[****] Microsfot and Apple are both awful in their own way, but Apple’s products tend to guess right for me whereas Microsoft tools generally just get in my way.

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Livia Book Party

A very exciting arrival yesterday: a box of books arrived from Create Space!

it's a box with something inside...

it’s a box with something inside…

look! It's Livia!

look! It’s Livia!

I ordered these books because we’re having a low key book party for Livia and the Corpuscles – an opportunity to talk about how the book came into being, and maybe to read a bit from it. It’s on Sunday, 25th September at the Multnomah Arts Center in Multnomah Village – here’s the Facebook event. I know it’s Facebook, but…  well.

This process of getting a book out the door has been very interesting. I’m not expecting to qualify for SFWA membership off it or anything, but I hope people enjoy the story.

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Livia and the Corpuscles – Publishing Day!

the proof of the book is in the reading

the proof of the book is in the reading

Christmas has come a day early for me – the proof copy of my book has arrived! And it looks great.

I wasn’t expecting it until tomorrow, so I’m happy to announce that today is release day for Livia and the Corpuscles, available through Amazon in paperback and Kindle editions. There is a listing page for it on Amazon, but as I write this the book is listed as “not available”. Well, I am sure that will change in the next day or so.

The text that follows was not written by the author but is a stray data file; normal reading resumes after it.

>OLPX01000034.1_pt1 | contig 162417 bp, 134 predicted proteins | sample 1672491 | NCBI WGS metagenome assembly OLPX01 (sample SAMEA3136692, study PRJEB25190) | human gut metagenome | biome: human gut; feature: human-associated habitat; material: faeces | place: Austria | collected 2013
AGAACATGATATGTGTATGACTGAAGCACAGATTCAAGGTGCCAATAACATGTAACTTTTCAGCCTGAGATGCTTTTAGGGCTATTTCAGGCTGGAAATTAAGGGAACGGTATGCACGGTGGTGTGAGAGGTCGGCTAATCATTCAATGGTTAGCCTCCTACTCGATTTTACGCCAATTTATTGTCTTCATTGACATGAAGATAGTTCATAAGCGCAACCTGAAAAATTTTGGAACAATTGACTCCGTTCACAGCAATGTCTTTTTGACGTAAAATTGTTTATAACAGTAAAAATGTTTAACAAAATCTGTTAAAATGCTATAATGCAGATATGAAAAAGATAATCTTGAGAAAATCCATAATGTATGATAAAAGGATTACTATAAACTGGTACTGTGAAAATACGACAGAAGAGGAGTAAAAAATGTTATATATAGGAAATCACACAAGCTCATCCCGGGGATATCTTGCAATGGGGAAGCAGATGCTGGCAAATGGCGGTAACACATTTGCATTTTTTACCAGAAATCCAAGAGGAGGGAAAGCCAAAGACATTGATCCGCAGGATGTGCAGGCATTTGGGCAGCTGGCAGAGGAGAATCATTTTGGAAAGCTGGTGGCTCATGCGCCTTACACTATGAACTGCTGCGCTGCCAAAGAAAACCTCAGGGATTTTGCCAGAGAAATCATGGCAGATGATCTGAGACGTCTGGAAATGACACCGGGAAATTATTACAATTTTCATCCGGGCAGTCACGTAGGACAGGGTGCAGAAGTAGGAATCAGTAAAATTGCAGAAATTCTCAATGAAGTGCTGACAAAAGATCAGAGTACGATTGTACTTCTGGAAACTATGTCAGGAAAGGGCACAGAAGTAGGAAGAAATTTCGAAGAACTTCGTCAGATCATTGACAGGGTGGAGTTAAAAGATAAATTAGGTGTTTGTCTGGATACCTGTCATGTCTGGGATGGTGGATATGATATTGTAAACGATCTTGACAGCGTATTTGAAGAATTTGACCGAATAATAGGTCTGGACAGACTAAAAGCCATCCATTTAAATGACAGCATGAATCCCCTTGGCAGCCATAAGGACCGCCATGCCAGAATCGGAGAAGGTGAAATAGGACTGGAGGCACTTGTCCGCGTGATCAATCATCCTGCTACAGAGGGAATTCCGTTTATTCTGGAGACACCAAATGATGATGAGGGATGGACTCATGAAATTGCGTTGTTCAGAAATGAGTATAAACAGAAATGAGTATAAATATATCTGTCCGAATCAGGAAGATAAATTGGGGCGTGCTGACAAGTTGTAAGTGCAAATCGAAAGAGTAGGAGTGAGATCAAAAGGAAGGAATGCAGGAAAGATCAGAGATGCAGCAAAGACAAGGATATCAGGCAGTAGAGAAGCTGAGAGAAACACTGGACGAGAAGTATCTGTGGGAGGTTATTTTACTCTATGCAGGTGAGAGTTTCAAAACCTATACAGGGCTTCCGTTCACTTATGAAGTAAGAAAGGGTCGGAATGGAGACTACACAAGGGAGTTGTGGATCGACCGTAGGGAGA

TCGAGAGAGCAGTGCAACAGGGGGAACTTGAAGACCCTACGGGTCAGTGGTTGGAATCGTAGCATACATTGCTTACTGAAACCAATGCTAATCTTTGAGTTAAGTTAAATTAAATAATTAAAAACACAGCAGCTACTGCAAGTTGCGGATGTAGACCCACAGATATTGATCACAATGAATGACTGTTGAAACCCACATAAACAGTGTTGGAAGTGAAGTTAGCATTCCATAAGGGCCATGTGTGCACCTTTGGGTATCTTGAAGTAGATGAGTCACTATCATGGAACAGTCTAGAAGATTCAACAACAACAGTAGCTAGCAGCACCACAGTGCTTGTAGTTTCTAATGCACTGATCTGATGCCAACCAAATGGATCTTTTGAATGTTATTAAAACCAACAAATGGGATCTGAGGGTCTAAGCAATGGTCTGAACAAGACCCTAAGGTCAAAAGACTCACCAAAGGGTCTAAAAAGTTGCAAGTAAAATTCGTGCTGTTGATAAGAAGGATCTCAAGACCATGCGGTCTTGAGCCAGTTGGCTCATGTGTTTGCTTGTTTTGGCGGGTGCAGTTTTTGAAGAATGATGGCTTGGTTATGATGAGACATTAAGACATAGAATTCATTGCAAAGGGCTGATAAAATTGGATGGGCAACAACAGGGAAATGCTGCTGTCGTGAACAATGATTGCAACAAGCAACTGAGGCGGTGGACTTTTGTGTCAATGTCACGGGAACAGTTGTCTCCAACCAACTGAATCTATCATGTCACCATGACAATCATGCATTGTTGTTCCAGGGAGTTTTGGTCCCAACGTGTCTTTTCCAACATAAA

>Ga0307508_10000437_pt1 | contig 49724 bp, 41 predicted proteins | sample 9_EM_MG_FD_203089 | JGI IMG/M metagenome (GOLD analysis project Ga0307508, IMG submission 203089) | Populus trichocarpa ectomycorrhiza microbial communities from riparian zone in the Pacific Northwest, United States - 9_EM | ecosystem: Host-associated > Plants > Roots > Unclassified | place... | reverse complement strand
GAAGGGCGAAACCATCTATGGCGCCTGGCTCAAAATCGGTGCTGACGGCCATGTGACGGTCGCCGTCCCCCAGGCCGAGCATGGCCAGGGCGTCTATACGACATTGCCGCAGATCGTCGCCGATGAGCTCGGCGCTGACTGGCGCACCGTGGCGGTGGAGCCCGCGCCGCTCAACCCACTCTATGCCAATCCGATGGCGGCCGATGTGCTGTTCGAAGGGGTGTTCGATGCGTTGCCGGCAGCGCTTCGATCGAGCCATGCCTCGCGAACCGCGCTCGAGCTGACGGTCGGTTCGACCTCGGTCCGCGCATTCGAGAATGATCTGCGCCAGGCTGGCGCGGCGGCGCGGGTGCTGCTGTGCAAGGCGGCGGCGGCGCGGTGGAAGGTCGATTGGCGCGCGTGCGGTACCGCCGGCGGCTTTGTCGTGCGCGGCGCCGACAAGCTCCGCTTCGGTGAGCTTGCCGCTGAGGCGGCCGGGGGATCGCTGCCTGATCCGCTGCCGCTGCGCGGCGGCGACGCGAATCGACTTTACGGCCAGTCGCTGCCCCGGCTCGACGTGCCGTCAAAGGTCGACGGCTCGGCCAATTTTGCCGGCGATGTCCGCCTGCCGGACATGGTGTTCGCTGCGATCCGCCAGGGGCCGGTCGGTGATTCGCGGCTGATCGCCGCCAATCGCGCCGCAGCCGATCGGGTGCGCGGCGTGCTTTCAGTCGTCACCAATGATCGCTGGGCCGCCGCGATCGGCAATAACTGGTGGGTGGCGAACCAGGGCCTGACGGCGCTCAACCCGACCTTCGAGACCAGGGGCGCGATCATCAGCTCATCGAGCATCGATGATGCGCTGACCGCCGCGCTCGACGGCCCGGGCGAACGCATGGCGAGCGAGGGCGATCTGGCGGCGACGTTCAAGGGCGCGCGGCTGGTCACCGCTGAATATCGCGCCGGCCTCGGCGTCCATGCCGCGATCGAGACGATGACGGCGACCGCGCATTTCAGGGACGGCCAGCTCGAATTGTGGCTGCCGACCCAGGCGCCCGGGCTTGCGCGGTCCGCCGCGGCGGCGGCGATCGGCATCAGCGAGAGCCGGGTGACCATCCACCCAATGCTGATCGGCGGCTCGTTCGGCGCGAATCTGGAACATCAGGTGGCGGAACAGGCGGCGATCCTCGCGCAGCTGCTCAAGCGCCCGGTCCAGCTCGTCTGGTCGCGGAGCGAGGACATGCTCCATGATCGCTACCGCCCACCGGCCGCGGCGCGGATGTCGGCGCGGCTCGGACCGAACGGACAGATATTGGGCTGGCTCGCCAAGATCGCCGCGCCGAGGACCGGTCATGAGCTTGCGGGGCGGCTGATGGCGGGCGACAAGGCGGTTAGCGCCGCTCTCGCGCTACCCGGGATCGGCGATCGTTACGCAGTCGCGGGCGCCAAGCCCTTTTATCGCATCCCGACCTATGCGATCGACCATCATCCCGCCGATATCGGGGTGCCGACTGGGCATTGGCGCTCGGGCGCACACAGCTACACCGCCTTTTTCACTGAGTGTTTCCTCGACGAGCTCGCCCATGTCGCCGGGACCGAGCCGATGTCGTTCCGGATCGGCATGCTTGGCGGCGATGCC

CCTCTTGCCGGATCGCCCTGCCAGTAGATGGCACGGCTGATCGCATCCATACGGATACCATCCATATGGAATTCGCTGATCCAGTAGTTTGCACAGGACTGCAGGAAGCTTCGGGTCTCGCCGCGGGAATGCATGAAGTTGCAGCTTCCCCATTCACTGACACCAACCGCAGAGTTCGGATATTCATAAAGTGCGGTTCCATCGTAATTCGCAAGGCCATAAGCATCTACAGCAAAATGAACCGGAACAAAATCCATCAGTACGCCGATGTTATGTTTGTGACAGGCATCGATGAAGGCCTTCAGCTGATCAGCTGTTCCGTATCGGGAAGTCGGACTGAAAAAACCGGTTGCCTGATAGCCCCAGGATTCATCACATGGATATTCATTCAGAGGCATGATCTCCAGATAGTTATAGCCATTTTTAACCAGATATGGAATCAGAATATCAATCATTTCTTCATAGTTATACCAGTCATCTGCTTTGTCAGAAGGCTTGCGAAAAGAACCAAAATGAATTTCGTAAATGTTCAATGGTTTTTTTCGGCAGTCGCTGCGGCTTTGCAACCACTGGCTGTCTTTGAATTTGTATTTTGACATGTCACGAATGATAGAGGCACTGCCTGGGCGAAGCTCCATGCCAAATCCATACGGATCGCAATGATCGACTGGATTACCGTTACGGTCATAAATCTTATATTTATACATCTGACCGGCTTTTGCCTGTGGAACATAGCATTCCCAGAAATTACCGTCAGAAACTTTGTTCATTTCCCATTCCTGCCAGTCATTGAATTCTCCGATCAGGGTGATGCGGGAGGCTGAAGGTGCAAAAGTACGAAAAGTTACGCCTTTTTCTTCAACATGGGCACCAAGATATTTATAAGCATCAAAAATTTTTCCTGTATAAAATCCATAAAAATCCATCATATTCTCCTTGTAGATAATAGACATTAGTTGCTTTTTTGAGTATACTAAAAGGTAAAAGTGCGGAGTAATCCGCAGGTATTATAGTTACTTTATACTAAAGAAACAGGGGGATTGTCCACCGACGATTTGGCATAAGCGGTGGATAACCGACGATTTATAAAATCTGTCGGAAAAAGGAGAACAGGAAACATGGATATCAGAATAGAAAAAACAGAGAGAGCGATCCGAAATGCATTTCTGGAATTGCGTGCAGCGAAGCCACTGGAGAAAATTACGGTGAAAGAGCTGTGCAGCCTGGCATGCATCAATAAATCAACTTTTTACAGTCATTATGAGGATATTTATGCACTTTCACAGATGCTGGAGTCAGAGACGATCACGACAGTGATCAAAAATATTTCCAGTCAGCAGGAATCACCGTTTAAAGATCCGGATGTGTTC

Livia and the Corpuscles on Amazon.com
Livia and the Corpuscles on Amazon.co.uk

It’s also available now on the Create Space title page:

Livia and Corpuscles on Create Space

I’m so excited, to a degree that really surprises me. I was expecting to be happy with it, but having a physical copy of a book in your hands is really quite thrilling.

Thank you to everyone who helped get this thing out the door. For a bit of stunt writing I think it turned out all right.

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Livia: Proofing

Last time I said that Livia was nearly here. This time I just have to admit that all of this stuff takes more time than I had expected. It’s all part of learning the process, really.

Part of it was just being on holiday. I got the copy edits back before I left, but I ended up writing a remarkable short story* for the first few days we were away.

It took a week to review the copy edits, more than another week to apply them, then most of a third week to do my own final text review and update the manuscript accordingly.

I have spent the last three days finalising layout to satisfy Create Space**.

… but the outcome of all of this is that Livia and the Corpuscles is ready to go. I have just ordered a proof copy which will be here in a week and a bit, so assuming that everything looks good I will probably throw this book out in front of a wider audience by the end of next week.

This is all very exciting.